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Dynamics and Stagnation in the Malthusian Epoch

This paper examines the central hypothesis of the influential Malthusian theory, according to which improvements in the technological environment during the pre-industrial era had generated only temporary gains in income per capita, eventually leading to a larger, but not significantly richer, population. Exploiting exogenous sources of cross-country variations in land productivity and the level of technological advancement, the analysis demonstrates that, in accordance with the theory, technological superiority and higher land productivity had significant positive effects on population density but insignificant effects on the standard of living, during the time period 1-1500 CE.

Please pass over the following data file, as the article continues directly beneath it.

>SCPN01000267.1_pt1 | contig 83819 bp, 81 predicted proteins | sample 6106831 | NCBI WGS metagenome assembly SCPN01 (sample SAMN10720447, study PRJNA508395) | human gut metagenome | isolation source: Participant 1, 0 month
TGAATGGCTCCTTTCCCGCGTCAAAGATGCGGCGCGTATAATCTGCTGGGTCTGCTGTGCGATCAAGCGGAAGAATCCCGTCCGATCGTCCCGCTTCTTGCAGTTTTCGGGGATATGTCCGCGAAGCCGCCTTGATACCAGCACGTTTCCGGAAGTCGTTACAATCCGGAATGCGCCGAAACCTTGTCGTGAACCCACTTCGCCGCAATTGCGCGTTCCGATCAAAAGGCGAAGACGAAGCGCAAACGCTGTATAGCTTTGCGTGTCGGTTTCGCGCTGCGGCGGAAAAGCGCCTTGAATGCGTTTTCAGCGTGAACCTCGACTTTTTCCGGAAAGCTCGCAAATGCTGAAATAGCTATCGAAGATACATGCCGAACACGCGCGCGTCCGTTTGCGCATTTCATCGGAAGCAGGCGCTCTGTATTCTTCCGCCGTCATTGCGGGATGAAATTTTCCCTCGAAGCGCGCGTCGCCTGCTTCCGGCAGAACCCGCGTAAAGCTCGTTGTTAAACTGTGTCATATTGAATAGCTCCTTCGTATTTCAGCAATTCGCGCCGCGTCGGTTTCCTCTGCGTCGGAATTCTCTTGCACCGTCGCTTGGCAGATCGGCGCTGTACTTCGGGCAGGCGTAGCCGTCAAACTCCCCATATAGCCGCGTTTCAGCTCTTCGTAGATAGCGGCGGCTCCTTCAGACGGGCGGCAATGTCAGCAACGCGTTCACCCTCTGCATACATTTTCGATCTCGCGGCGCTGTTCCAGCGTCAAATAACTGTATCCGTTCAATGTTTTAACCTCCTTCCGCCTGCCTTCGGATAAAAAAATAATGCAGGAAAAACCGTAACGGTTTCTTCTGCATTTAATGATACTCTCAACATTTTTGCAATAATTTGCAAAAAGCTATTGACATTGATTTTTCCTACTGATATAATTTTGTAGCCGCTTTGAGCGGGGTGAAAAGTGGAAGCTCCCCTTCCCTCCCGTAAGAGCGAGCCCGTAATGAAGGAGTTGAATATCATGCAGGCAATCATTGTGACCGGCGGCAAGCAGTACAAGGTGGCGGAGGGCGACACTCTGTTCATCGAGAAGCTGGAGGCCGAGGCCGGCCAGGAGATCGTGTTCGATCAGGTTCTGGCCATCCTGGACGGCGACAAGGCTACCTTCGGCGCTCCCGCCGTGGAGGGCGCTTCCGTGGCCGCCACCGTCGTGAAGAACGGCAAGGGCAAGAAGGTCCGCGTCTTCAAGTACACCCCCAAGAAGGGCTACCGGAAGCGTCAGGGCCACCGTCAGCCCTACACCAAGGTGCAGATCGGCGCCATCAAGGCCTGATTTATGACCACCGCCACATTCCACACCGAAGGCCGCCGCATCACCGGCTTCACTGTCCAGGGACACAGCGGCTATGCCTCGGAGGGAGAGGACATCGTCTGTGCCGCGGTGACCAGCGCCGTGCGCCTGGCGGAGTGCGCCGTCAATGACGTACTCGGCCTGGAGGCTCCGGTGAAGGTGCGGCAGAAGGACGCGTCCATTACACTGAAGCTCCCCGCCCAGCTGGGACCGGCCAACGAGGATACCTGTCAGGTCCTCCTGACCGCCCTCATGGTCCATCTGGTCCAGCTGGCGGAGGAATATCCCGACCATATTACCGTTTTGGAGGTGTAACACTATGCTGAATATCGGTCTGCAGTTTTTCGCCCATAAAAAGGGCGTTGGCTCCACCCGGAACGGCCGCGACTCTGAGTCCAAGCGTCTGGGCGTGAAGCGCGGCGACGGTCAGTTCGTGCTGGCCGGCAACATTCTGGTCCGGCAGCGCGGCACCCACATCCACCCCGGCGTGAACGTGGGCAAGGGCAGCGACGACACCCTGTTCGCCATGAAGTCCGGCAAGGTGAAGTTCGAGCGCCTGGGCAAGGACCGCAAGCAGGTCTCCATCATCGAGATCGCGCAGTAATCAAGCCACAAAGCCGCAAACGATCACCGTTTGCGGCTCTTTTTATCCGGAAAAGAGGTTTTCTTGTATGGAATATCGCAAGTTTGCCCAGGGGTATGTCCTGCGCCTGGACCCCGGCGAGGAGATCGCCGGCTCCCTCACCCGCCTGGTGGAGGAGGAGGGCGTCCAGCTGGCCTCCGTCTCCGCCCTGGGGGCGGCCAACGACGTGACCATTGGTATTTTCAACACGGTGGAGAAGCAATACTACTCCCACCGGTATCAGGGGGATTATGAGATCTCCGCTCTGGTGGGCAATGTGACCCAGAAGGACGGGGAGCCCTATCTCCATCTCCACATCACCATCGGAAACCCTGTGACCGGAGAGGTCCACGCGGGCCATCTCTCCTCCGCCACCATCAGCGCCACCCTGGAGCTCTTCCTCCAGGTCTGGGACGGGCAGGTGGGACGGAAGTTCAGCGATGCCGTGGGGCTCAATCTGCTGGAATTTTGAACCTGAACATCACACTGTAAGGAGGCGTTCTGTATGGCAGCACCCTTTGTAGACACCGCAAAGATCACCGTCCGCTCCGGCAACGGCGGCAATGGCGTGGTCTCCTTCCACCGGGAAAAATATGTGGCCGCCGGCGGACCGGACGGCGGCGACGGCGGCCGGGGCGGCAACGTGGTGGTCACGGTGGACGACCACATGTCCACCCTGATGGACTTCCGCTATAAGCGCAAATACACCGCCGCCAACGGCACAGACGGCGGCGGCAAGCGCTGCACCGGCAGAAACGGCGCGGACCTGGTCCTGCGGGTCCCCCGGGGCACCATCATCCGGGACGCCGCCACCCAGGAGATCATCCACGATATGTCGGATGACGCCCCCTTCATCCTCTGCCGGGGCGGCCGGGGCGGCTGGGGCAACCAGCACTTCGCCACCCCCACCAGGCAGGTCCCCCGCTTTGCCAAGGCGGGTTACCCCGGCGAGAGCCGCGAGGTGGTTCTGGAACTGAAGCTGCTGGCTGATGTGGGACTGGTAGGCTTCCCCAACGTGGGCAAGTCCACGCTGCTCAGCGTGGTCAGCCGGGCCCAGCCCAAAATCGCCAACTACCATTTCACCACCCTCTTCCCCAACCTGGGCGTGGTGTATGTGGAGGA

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Paper provided by Department of Economics, Williams College in its series Center for Development Economics with number 2010-07.

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Length: 56 pages
Date of creation: Jan 2010
Date of revision: May 2011
Publication status: Published in the American Economic Review, August 2011, 101(5), pp. 2003-2041.
Handle: RePEc:wil:wilcde:2010-07
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Phone: 413 597 2476
Fax: 413 597 4045
Web page: http://econ.williams.edu
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  39. Oded_Galor & Andrew Mountford, 2006. "Trade and the Great Divergence: The Family Connection," Working Papers 2006-01, Brown University, Department of Economics.
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